Wimbledon 2014: He said, he said… Roger Federer and Novak Djokovic
Wimbledon 2014: Roger Federer and Novak Djokovic are preparing to face off in Sunday's final at SW19
There were rumours that this could be the year when one of the rising stars of men’s tennis broke ground that few others have managed in the last decade: a place in the Wimbledon final.
And to the credit of the ‘new generation’, those born in the 1990s, two did make a huge impression by reaching the semi-finals. Grigor Dimitrov and Milos Raonic issued a notice of intent: Now in the top 10, they are ready and waiting to fill any vacancy left by one of the “big four”.
But at this year’s Wimbledon, it has once again come down to age and experience: No1 seed and 2011 champion Novak Djokovic against No4 seed and seven-time champion Roger Federer.
And of all the rivalries between the famous quartet, this is a favourite, pitching Federer’s all court fluency, attack and tactical guile against the super-fit, super-flexible body and intellect of one of the greatest defenders in the game.
Both boast flat baseline power, challenging sliced backhands, and an ability to turn defence into attack at the drop of a hat. Their rivalry, perhaps more than any of the matchups between the top four, is akin to physical chess—and it can be magical.
This will be the 35th time they have crossed swords on a tennis court, and their 12th in a Grand Slam—no other pair in the Open era has met so often in a Major. Remarkably, though, this will be only their second meeting in a Grand Slam final: The first was seven years ago at the US Open. Even more remarkably, this will be only their second meeting on grass: The first was here in 2012.
Federer, after slipping to his lowest ranking in more than 11 years earlier this year—No8—will see himself back to No3 next week. But for Novak Djokovic, victory would be doubly sweet. For just as he did when he won in 2011, he would claim back the No1 ranking from Rafael Nadal.
How did they feel about themselves and each other before the final?
“I said it before the tournament, it’s probably going to be one of the guys we expect to be in the finals. Novak did his end; I was hoping I was going to be the other one. So I’m very happy with that.”
“I mean, look, it’s going really well. My game’s back where I hoped it would be from one year ago. Things were difficult all of last year, most of the year, so I’m happy I worked hard off the court to get myself back into shape and back into contention for tournaments.
“This year’s been very solid, I’ve reached a lot of semis and finals. I also got two titles already. So I think that really gave me confidence to believe that I could go a step further.”
[On Djokovic] “Well, we both like to be close to the baseline. We both like to take charge, especially on quicker courts. He has a wonderful way of either redirecting or taking the ball early, taking pace from the opponent. So I think that’s what makes him so hard to play. There’s not really a safe place you can play into.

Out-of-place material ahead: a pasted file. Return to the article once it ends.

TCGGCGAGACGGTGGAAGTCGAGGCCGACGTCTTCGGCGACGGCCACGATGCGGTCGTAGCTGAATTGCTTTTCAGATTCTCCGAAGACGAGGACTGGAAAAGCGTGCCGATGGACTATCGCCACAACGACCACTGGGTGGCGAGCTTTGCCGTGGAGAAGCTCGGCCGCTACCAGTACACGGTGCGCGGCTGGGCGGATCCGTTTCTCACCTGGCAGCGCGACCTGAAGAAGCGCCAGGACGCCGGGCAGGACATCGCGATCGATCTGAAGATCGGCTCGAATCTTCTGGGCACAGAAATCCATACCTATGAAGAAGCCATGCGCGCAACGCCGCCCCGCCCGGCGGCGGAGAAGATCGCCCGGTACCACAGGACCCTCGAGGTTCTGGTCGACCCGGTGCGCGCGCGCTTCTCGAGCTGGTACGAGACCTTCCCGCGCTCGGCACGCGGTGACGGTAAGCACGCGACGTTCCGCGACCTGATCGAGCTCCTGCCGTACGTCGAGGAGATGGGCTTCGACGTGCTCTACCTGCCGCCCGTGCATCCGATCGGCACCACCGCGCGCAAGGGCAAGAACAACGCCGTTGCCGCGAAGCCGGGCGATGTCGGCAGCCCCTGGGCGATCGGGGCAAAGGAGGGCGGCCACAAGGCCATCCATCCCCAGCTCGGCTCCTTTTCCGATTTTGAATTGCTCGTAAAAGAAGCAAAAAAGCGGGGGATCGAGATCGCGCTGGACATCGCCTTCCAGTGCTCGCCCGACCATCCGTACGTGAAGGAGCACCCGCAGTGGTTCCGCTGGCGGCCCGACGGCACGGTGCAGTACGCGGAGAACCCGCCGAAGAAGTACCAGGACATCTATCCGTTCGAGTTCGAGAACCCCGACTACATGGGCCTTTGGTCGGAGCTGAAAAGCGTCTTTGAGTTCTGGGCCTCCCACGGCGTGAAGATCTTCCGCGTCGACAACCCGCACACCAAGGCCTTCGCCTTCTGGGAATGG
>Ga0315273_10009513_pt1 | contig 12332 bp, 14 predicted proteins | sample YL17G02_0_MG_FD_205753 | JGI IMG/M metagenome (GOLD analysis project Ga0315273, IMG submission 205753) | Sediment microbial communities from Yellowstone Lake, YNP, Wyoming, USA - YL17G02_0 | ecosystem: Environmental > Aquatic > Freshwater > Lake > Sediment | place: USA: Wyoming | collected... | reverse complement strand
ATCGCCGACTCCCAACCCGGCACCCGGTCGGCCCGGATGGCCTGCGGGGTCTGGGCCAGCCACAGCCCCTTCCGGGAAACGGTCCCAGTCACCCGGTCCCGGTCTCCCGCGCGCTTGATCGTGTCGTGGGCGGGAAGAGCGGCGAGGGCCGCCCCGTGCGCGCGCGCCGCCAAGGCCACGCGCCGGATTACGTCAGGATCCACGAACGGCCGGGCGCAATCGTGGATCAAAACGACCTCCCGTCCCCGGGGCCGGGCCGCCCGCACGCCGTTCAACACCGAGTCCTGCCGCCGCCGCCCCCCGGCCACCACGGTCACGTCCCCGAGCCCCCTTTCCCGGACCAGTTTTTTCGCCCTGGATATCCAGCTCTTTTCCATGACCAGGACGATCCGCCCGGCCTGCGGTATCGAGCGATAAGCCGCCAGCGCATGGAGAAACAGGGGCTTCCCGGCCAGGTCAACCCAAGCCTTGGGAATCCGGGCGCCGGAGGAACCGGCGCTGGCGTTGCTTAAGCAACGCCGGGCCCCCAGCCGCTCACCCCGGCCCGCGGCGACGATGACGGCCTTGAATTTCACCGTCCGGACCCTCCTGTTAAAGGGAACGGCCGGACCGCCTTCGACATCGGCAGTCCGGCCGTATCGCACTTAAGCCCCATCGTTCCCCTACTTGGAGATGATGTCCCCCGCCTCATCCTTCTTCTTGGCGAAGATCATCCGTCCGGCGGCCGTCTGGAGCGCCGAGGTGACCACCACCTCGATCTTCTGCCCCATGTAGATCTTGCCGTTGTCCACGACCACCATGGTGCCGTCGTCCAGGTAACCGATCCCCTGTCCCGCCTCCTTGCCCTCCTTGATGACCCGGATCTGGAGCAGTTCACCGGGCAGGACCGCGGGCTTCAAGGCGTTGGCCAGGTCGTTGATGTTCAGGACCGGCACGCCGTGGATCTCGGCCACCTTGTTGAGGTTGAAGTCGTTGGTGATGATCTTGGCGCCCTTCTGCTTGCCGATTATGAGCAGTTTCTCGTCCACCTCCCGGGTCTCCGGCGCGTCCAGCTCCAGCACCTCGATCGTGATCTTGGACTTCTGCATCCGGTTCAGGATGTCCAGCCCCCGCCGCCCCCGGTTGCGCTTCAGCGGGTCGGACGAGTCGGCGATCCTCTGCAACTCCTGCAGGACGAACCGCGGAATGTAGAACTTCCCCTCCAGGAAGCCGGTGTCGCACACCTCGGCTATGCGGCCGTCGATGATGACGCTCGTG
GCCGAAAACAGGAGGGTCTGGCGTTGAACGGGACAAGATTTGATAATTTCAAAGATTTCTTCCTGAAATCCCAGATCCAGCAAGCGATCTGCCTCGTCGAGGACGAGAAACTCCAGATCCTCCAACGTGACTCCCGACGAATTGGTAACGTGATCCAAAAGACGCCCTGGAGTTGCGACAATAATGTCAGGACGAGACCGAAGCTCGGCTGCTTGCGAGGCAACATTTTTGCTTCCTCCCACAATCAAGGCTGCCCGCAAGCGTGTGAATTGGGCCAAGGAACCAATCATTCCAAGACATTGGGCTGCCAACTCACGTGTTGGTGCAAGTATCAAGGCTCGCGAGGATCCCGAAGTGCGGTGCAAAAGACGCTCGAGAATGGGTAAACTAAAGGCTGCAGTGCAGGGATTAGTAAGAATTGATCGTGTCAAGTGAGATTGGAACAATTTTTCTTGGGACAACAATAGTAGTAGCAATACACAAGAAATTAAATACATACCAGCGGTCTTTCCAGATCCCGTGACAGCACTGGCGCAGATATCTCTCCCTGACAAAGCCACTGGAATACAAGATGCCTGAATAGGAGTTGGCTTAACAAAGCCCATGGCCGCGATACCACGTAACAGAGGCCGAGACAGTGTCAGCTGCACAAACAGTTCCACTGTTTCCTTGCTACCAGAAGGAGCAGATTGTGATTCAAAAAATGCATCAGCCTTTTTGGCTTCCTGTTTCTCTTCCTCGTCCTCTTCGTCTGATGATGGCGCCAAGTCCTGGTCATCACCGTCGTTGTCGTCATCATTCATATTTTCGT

“Novak can hurt you down the line or cross court on both sides. He’s really improved through the years. His forehand, his serve, his movement clearly is what stands out the most at this moment. He’s really been able to improve that and make it rock solid.
“I think for me it’s really important to stay aggressive against him. And especially here at Wimbledon… it’s not like on a slow court where you can maybe manoeuvre the other guy around so much. I think on grass it’s a bit more straightforward and I think we’re both aware of that.”
[Summarising their rivalry] “Athletic: it’s been good. I must say I’ve enjoyed the matches against him. We didn’t come through the rankings together, so I was established while he was coming up. I think it was totally different for both of us. You know, we saw each other in a different light than we see each other today when we’re both ranked high, we both achieved a lot. Things have clearly changed over time… it’s been a cool rivalry, in my opinion.
“Losing three out of four last Grand Slam finals, it cannot be satisfying, of course. I don’t want to sound like I’m not appreciating to play finals of Grand Slam. It’s already a huge result. We cannot take that for granted. But, again, I know that I can win the title. But it’s an experience. It’s a learning process… It’s mental in the end of the day.
[On Federer] “Every rivalry I have with these three guys is special and unique in its own way. Of course, I respect Roger and everything he has achieved in his career as a player. To come back and play finals of Wimbledon again, it’s incredible what he’s doing. But, again, when we come to the court, that ends. I’m there to win whoever is across the net.”
“Yes, we only played once [on grass]. It was a four-set win for him in semis of Wimbledon, so it’s a good chance for me to try to win against him on his favourite surface, on his favourite court. This is where he has the most success in his career, winning many titles. He’s been looking very good throughout the whole tournament, very dominant with his matches. I’m sure that he wants to win this title as much as I do.
“And, of course, most of the matches we play against each other went the distance. So I’m going to be physically ready and fit to go the distance this time.
“The key against him, of course, is trying to not allow him to dictate too much because he likes to be very aggressive, he likes to come to the net. I’m going to have to be able to get as many returns back in the court and try to also stay closer to the line, protect the baseline.”
“[Federer’s] level has been very high, I have to say. I’ve been watching him in a few matches… Hopefully I can tactically prepare myself and execute well to not allow him to be at his top shape on Sunday.”